AIB HAS BEEN CLEARED to acquire Ulster Bank’s commercial loan portfolio worth €4.2 billion as the latter bank withdraws from Ireland.
Ulster Bank is set to withdraw all its banking services from Ireland which, alongside the planned departure of KBC Bank, is creating gaps in the financial landscape.
The Competition and Consumer Protection Commission (CCPC) has cleared the proposed acquisition of Ulster Bank’s corporate loans by AIB.
In addition, some Ulster Bank employees will be transferred to AIB.
AIB reached the €4.2bn deal with Ulster Bank to resume its lending to performing businesses and businesses last June, months after its parent company announced plans to wind down Ulster operations Bank in Ireland.
After reviewing the available evidence, the CCPC accepted the two banks’ argument that Ulster Bank will stop making the relevant loans to businesses in Ireland whether or not the sale to AIB goes through.
In a statement, the CCPC said that international evidence shows that higher concentration in banking services is likely to have an adverse effect on competition, which in turn leads to higher pricing, innovation and service. low for commercial borrowers.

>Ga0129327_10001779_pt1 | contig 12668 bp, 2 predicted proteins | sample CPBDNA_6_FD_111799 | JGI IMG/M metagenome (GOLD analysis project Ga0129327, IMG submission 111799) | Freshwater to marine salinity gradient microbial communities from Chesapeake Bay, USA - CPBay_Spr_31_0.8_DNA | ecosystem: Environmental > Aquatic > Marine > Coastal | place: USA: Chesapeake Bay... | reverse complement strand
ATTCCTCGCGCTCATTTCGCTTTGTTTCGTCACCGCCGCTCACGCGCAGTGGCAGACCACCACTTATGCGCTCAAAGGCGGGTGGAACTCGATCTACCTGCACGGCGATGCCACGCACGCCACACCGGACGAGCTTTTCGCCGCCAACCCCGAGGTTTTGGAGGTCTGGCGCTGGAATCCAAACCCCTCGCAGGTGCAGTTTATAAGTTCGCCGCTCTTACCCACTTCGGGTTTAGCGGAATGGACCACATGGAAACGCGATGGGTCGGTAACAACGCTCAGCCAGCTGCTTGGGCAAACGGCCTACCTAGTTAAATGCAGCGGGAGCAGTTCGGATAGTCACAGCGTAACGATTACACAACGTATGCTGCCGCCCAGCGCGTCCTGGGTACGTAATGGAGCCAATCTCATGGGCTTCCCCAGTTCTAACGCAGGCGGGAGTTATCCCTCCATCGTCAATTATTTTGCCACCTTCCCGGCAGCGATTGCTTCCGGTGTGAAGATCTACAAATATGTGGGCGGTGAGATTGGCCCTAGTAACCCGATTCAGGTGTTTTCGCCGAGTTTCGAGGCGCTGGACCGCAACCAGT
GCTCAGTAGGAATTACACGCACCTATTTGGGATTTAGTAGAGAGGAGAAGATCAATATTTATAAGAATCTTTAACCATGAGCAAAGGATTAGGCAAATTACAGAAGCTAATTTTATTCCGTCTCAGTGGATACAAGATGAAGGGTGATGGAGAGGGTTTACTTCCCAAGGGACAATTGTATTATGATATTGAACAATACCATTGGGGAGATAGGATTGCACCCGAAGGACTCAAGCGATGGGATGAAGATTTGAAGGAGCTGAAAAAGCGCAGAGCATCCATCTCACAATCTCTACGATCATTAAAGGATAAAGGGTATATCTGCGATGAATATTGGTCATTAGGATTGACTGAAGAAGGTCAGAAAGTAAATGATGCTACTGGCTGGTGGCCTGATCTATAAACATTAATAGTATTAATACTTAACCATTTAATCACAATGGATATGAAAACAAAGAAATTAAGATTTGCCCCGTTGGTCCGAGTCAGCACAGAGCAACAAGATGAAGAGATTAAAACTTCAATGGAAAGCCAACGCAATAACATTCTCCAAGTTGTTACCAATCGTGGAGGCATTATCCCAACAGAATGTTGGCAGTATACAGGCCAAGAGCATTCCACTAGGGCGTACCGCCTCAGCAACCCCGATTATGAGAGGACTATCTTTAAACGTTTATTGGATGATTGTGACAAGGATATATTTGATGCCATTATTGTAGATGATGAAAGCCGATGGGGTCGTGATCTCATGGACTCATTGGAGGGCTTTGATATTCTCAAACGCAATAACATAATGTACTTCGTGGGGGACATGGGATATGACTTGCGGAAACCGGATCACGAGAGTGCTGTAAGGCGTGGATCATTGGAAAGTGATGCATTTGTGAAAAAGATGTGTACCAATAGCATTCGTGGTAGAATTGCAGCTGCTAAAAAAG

“This is corroborated by some of the commercial clients contacted by the CCPC, who indicated that they had concerns about Ulster Bank exiting the state,” the commission said.
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He said that “while the CCPC has no role in approving or reversing a company’s decision to leave the state, it does have a duty to highlight competition issues that arise at following the exit and which are likely to harm business, customers and the wider Irish economy”.
“The CCPC notes that the retail banking review currently being conducted by the Ministry of Finance will take into account (among other things) the structure of the banking sector, competition in the banking services market and the availability of credit for SME.
“The CCPC considers its concerns about the competitive landscape of the Irish banking services market to be highly relevant to all of these issues and will continue to work with all stakeholders to determine how to ensure the market is open and competitive for the benefit of all. ”